Aladdin

A new pantomime by Eric Potts

New Wimbledon Theatre

(2009)

Review by John Thaxter

This is just one of a dozen pantomimes freshly penned by the industrious Eric Potts for First Family Entertainment, a new look at an old favourite, downplaying the familiar plot in favour of musical comedy.

Thus both the flight of the magic carpet and the transformation scene in the Genie's cave become cues for songs from Ashley Day's handsomely laddish Aladdin. Meanwhile stage mum Widow Twankey, played with a corncrake voice by Jonathan D Ellis, is less the Peking washerwoman, more a demi-monde diva who spends her nights singing cabaret versions of sophisticated showbiz numbers that would not seem out of place on a Broadway stage.

No wonder she's caught the eye of the Emperor of China, an operetta Daddy in search of a wealthy son-in-law, played with generous charm by Ian Talbot. But Talbot's major contribution is a coherent staging, rare for pantomime: some140 minutes packed with warmth, melody and laughter that will surely go down as one of the best from the Wimbledon stable.

Even villainy wears an avuncular face with Brian Blessed's Abanazar like a pussycat Deuteronomy in Arabian Nights togs, doing his best to whip up the boos and seal his reputation as a magician of the Night, but finally becoming the reformed character we always knew he really was.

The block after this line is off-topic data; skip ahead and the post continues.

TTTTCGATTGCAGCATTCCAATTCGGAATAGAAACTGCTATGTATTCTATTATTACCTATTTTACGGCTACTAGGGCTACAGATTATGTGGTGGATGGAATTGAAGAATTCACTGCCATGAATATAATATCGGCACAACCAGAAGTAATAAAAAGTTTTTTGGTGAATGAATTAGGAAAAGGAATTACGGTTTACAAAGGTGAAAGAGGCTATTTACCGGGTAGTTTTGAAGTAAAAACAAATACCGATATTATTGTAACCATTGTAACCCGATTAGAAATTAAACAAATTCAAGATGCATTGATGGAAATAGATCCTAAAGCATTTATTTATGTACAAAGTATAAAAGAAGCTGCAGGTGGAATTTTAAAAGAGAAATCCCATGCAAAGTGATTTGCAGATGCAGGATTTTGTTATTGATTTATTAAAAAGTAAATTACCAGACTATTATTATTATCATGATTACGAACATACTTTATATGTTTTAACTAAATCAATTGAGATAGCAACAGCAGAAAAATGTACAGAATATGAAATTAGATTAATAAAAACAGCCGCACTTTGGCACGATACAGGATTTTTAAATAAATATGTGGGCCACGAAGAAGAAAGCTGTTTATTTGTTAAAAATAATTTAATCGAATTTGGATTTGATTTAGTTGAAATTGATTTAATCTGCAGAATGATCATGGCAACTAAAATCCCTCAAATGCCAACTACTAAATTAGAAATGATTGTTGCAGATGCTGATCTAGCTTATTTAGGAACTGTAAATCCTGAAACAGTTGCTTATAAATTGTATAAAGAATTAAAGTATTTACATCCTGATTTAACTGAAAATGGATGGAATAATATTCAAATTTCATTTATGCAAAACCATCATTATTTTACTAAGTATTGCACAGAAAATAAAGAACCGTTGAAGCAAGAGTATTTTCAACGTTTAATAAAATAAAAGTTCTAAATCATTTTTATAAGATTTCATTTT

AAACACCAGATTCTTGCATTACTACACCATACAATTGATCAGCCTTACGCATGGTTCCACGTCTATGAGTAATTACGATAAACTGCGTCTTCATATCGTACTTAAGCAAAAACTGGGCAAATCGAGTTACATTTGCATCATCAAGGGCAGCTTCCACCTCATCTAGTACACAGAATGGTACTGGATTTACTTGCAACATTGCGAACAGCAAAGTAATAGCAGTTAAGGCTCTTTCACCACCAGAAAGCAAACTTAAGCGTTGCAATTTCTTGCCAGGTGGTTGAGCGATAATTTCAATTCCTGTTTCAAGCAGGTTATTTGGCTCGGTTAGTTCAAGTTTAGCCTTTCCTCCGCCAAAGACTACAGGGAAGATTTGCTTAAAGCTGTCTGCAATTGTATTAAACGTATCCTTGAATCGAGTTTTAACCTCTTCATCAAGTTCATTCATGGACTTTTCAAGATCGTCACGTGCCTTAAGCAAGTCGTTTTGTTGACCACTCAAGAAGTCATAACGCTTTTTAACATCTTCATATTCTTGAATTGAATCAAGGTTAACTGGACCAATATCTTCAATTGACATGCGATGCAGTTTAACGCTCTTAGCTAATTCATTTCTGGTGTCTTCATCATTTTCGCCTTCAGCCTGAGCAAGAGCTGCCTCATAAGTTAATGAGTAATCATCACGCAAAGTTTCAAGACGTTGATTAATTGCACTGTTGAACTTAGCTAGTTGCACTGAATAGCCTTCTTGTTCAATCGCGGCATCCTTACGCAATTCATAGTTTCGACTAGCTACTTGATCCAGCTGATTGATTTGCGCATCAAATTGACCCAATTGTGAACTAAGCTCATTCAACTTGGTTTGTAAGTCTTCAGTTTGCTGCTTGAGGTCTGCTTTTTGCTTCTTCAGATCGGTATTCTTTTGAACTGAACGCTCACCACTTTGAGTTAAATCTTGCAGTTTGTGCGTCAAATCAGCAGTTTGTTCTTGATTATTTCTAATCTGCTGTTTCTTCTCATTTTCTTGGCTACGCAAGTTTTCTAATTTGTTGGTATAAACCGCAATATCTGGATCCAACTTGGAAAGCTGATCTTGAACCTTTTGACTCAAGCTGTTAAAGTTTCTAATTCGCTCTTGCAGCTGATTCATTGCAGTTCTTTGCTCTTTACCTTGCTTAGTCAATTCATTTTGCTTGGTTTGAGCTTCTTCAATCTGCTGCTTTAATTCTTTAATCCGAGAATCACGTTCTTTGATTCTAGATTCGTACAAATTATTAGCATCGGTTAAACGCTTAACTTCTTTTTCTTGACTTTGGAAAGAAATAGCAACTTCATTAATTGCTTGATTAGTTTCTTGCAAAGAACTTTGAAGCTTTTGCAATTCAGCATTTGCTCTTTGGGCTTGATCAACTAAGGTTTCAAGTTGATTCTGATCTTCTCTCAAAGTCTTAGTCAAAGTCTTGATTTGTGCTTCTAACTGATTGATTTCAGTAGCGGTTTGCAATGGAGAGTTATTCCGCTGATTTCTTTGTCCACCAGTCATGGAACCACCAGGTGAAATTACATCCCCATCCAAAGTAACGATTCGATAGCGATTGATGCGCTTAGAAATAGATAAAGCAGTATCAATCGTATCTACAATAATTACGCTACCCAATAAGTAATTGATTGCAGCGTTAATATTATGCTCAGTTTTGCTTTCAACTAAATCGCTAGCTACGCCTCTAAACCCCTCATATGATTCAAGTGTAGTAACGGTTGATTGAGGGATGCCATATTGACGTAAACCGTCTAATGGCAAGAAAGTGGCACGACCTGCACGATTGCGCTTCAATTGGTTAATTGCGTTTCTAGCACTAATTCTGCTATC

Much publicity has surrounded the news that this year Wimbledon has cast no less than four big names to play the role of the Genie of the Lamp - not all at once, of course, but in succession across the five weeks of the run.

First up is the impudent Ruby Wax who offers us her tongue in cheek super-personality, on the phone to her agent while rubbishing the production, including Blessed's booming delivery and the hazards of stage machinery, all the while merrily stirring the plot with her devastating asides and comedy improvisations.

This will prove a hard act to follow for Anita Dobson, Paul O'Grady (or will it be Lily Savage?) and Pamela Anderson (who has already cut two performances of her two week run on health grounds).

The main beneficiary of this innovation is gorgeous Djalenga Scott whose willowy Slave of the Ring takes over the magic action from the non-doing Genies. Her taut, wiggling midriff suggests hours spent in the gym but the result is a wholly aesthetic delight - and the girl delivers her lines with perfect timing and the assurance of a seasoned trouper.

Self-taught magician Sam Bradshaw is also a versatile, highly promising newcomer as the Peking police constable on a variety of wheels. But the knockout star of the show is the ever-present Paul Thornley.

Usually seen as a busy actor at the Orange Tree, National, Open Air, West Yorkshire Playhouse and West End theatres, Thornley here he makes his pantomime debut as an astonishingly limber Wishee Washee, a fine light comedian doing twisting leaps at every entrance and almost carrying the whole show with his winning personality.

Finally a big round for Sarah Dean's dance troupe whose ensemble work is not just choreographic decoration but a dynamic contribution to the evening, while the show's vocal standouts are happily also the romantic pairing of Day's Aladdin and his pretty princess, played by Leila Benn Harris, their voices joined in perfect harmony and whose love affair rounds off a production that deserves to win boffo business at the box office.